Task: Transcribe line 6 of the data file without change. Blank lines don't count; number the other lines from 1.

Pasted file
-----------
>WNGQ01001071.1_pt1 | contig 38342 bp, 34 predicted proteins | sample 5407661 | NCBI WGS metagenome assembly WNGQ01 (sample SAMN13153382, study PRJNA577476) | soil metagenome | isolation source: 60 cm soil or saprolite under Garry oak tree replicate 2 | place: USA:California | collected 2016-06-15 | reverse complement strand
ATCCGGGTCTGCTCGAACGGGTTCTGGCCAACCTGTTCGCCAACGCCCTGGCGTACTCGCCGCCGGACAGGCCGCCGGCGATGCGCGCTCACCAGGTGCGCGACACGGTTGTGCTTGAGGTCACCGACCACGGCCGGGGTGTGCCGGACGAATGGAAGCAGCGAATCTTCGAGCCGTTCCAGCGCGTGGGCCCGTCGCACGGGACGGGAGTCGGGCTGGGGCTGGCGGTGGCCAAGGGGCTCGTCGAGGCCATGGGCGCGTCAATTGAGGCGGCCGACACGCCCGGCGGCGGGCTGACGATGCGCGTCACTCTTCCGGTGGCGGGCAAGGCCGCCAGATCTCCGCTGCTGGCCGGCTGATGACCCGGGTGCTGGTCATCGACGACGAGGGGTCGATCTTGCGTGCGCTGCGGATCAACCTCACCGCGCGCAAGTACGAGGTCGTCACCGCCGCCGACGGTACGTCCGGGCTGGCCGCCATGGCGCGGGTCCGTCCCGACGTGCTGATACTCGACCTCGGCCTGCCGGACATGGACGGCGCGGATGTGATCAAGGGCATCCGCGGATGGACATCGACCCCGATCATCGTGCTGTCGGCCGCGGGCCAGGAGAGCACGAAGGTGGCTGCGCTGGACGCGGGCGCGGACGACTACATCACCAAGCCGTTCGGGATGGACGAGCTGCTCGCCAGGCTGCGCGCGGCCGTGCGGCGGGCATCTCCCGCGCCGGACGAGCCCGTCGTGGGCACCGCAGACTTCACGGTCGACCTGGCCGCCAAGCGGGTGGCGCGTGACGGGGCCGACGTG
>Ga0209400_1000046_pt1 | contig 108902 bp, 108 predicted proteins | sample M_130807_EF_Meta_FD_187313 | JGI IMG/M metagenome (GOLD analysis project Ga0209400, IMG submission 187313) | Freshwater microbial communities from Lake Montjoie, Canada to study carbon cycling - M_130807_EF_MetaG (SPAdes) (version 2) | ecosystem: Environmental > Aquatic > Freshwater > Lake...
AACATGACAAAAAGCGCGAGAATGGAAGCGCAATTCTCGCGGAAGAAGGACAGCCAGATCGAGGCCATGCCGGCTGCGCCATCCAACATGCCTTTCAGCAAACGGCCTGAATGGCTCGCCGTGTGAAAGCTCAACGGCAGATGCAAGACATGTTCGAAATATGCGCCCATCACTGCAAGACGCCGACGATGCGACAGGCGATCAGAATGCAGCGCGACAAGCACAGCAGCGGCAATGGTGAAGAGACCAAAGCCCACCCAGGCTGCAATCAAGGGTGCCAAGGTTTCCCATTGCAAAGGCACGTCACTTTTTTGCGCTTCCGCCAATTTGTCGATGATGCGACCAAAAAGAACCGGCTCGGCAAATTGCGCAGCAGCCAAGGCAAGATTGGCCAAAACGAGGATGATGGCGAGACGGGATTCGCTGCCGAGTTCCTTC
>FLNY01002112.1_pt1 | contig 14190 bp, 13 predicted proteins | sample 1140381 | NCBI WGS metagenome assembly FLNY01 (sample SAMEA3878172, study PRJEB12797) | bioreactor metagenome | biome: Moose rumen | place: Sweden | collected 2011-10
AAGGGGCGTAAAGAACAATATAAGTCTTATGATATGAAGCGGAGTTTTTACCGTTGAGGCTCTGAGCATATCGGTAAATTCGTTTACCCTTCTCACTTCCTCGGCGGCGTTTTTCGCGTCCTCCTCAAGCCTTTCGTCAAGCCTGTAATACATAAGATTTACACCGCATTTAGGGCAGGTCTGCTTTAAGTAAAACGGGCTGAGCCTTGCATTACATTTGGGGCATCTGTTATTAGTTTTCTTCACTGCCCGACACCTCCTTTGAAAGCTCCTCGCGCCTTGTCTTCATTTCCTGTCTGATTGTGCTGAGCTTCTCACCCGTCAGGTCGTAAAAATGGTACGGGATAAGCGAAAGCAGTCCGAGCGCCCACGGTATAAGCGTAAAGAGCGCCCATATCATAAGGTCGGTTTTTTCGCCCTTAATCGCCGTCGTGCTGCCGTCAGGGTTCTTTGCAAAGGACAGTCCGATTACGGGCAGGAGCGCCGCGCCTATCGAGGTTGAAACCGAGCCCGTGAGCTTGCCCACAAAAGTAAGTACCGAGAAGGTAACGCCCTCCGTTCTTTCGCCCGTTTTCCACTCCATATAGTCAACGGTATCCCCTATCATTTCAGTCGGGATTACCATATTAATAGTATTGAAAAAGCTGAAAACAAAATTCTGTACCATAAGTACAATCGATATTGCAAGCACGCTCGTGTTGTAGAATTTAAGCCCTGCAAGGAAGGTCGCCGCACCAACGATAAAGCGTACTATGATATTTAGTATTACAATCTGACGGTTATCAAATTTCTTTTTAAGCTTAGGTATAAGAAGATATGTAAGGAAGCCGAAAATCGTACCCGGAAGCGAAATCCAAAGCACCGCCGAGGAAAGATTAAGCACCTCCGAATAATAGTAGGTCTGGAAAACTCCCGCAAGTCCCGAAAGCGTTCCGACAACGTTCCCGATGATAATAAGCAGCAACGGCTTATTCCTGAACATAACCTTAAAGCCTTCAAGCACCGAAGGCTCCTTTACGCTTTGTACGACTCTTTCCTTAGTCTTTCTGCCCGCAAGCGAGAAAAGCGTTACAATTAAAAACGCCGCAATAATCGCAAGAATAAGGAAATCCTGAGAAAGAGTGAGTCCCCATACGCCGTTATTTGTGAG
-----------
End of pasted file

AAGGGGCGTAAAGAACAATATAAGTCTTATGATATGAAGCGGAGTTTTTACCGTTGAGGCTCTGAGCATATCGGTAAATTCGTTTACCCTTCTCACTTCCTCGGCGGCGTTTTTCGCGTCCTCCTCAAGCCTTTCGTCAAGCCTGTAATACATAAGATTTACACCGCATTTAGGGCAGGTCTGCTTTAAGTAAAACGGGCTGAGCCTTGCATTACATTTGGGGCATCTGTTATTAGTTTTCTTCACTGCCCGACACCTCCTTTGAAAGCTCCTCGCGCCTTGTCTTCATTTCCTGTCTGATTGTGCTGAGCTTCTCACCCGTCAGGTCGTAAAAATGGTACGGGATAAGCGAAAGCAGTCCGAGCGCCCACGGTATAAGCGTAAAGAGCGCCCATATCATAAGGTCGGTTTTTTCGCCCTTAATCGCCGTCGTGCTGCCGTCAGGGTTCTTTGCAAAGGACAGTCCGATTACGGGCAGGAGCGCCGCGCCTATCGAGGTTGAAACCGAGCCCGTGAGCTTGCCCACAAAAGTAAGTACCGAGAAGGTAACGCCCTCCGTTCTTTCGCCCGTTTTCCACTCCATATAGTCAACGGTATCCCCTATCATTTCAGTCGGGATTACCATATTAATAGTATTGAAAAAGCTGAAAACAAAATTCTGTACCATAAGTACAATCGATATTGCAAGCACGCTCGTGTTGTAGAATTTAAGCCCTGCAAGGAAGGTCGCCGCACCAACGATAAAGCGTACTATGATATTTAGTATTACAATCTGACGGTTATCAAATTTCTTTTTAAGCTTAGGTATAAGAAGATATGTAAGGAAGCCGAAAATCGTACCCGGAAGCGAAATCCAAAGCACCGCCGAGGAAAGATTAAGCACCTCCGAATAATAGTAGGTCTGGAAAACTCCCGCAAGTCCCGAAAGCGTTCCGACAACGTTCCCGATGATAATAAGCAGCAACGGCTTATTCCTGAACATAACCTTAAAGCCTTCAAGCACCGAAGGCTCCTTTACGCTTTGTACGACTCTTTCCTTAGTCTTTCTGCCCGCAAGCGAGAAAAGCGTTACAATTAAAAACGCCGCAATAATCGCAAGAATAAGGAAATCCTGAGAAAGAGTGAGTCCCCATACGCCGTTATTTGTGAG